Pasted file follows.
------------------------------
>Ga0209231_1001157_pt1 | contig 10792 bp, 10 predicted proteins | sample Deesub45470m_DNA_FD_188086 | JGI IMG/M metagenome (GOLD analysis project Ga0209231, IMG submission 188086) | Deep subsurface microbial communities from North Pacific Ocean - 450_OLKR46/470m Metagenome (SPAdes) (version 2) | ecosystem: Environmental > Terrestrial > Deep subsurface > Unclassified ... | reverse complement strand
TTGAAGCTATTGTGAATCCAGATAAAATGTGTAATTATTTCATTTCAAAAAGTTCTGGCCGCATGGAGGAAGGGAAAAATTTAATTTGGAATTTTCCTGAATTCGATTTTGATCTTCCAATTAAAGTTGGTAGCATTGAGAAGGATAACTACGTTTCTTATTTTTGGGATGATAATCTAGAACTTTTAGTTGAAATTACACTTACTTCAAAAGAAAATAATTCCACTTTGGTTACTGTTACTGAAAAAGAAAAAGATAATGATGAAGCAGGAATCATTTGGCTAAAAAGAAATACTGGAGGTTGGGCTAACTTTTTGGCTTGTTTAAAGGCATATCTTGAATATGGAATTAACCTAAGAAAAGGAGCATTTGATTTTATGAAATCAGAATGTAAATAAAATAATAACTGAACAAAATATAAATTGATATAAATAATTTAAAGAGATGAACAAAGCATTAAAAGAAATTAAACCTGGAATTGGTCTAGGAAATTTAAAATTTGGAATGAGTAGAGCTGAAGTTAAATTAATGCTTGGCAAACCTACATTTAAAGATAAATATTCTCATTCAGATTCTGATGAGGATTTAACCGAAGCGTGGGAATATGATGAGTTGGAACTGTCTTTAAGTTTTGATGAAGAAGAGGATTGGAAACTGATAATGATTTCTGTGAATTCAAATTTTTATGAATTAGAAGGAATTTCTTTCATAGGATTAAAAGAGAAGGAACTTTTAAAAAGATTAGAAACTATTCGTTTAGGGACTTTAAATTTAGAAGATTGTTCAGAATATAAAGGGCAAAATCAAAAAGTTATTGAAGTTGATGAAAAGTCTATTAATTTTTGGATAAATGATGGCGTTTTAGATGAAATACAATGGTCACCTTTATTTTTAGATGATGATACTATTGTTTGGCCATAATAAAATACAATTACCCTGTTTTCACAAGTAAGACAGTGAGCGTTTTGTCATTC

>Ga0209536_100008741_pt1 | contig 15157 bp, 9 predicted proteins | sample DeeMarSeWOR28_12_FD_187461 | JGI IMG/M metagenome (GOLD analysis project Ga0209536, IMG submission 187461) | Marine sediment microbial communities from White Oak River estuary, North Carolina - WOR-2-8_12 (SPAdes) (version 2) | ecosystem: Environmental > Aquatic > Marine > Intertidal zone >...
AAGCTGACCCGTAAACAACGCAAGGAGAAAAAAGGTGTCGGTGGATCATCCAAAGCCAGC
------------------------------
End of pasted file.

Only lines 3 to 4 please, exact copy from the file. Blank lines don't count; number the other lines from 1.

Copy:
>Ga0209536_100008741_pt1 | contig 15157 bp, 9 predicted proteins | sample DeeMarSeWOR28_12_FD_187461 | JGI IMG/M metagenome (GOLD analysis project Ga0209536, IMG submission 187461) | Marine sediment microbial communities from White Oak River estuary, North Carolina - WOR-2-8_12 (SPAdes) (version 2) | ecosystem: Environmental > Aquatic > Marine > Intertidal zone >...
AAGCTGACCCGTAAACAACGCAAGGAGAAAAAAGGTGTCGGTGGATCATCCAAAGCCAGC